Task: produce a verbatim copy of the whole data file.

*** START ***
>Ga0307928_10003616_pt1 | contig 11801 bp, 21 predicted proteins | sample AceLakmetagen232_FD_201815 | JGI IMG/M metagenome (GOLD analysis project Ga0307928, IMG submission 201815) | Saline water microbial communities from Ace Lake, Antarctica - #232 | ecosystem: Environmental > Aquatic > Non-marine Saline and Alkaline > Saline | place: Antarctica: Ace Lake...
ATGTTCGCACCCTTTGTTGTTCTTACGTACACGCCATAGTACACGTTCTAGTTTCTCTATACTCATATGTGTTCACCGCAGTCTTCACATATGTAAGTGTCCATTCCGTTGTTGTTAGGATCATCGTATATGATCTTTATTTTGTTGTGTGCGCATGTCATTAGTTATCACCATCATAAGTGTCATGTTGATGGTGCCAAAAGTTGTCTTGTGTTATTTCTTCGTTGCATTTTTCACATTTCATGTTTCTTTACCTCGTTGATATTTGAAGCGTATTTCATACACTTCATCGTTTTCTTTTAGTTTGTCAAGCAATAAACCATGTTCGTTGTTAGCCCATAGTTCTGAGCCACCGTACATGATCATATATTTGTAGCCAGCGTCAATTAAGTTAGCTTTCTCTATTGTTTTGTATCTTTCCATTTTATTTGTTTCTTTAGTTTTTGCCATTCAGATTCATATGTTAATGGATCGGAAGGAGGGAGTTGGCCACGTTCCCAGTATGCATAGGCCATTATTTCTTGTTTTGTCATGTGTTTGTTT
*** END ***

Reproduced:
>Ga0307928_10003616_pt1 | contig 11801 bp, 21 predicted proteins | sample AceLakmetagen232_FD_201815 | JGI IMG/M metagenome (GOLD analysis project Ga0307928, IMG submission 201815) | Saline water microbial communities from Ace Lake, Antarctica - #232 | ecosystem: Environmental > Aquatic > Non-marine Saline and Alkaline > Saline | place: Antarctica: Ace Lake...
ATGTTCGCACCCTTTGTTGTTCTTACGTACACGCCATAGTACACGTTCTAGTTTCTCTATACTCATATGTGTTCACCGCAGTCTTCACATATGTAAGTGTCCATTCCGTTGTTGTTAGGATCATCGTATATGATCTTTATTTTGTTGTGTGCGCATGTCATTAGTTATCACCATCATAAGTGTCATGTTGATGGTGCCAAAAGTTGTCTTGTGTTATTTCTTCGTTGCATTTTTCACATTTCATGTTTCTTTACCTCGTTGATATTTGAAGCGTATTTCATACACTTCATCGTTTTCTTTTAGTTTGTCAAGCAATAAACCATGTTCGTTGTTAGCCCATAGTTCTGAGCCACCGTACATGATCATATATTTGTAGCCAGCGTCAATTAAGTTAGCTTTCTCTATTGTTTTGTATCTTTCCATTTTATTTGTTTCTTTAGTTTTTGCCATTCAGATTCATATGTTAATGGATCGGAAGGAGGGAGTTGGCCACGTTCCCAGTATGCATAGGCCATTATTTCTTGTTTTGTCATGTGTTTGTTT